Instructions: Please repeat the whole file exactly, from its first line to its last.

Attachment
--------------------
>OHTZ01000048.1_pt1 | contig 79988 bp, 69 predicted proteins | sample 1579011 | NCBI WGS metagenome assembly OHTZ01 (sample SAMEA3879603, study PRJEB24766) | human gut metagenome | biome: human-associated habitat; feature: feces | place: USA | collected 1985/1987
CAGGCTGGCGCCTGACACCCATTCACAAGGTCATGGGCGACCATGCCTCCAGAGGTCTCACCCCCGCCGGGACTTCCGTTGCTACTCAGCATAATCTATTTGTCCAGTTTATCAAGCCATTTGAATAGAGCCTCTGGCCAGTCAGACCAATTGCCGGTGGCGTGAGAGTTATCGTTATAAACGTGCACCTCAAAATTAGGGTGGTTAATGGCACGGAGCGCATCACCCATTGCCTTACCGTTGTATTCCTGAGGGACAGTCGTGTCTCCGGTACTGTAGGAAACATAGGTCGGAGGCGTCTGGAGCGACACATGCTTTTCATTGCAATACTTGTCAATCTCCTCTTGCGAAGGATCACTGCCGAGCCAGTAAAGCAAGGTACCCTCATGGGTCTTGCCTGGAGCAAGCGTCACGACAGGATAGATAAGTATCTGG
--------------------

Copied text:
>OHTZ01000048.1_pt1 | contig 79988 bp, 69 predicted proteins | sample 1579011 | NCBI WGS metagenome assembly OHTZ01 (sample SAMEA3879603, study PRJEB24766) | human gut metagenome | biome: human-associated habitat; feature: feces | place: USA | collected 1985/1987
CAGGCTGGCGCCTGACACCCATTCACAAGGTCATGGGCGACCATGCCTCCAGAGGTCTCACCCCCGCCGGGACTTCCGTTGCTACTCAGCATAATCTATTTGTCCAGTTTATCAAGCCATTTGAATAGAGCCTCTGGCCAGTCAGACCAATTGCCGGTGGCGTGAGAGTTATCGTTATAAACGTGCACCTCAAAATTAGGGTGGTTAATGGCACGGAGCGCATCACCCATTGCCTTACCGTTGTATTCCTGAGGGACAGTCGTGTCTCCGGTACTGTAGGAAACATAGGTCGGAGGCGTCTGGAGCGACACATGCTTTTCATTGCAATACTTGTCAATCTCCTCTTGCGAAGGATCACTGCCGAGCCAGTAAAGCAAGGTACCCTCATGGGTCTTGCCTGGAGCAAGCGTCACGACAGGATAGATAAGTATCTGG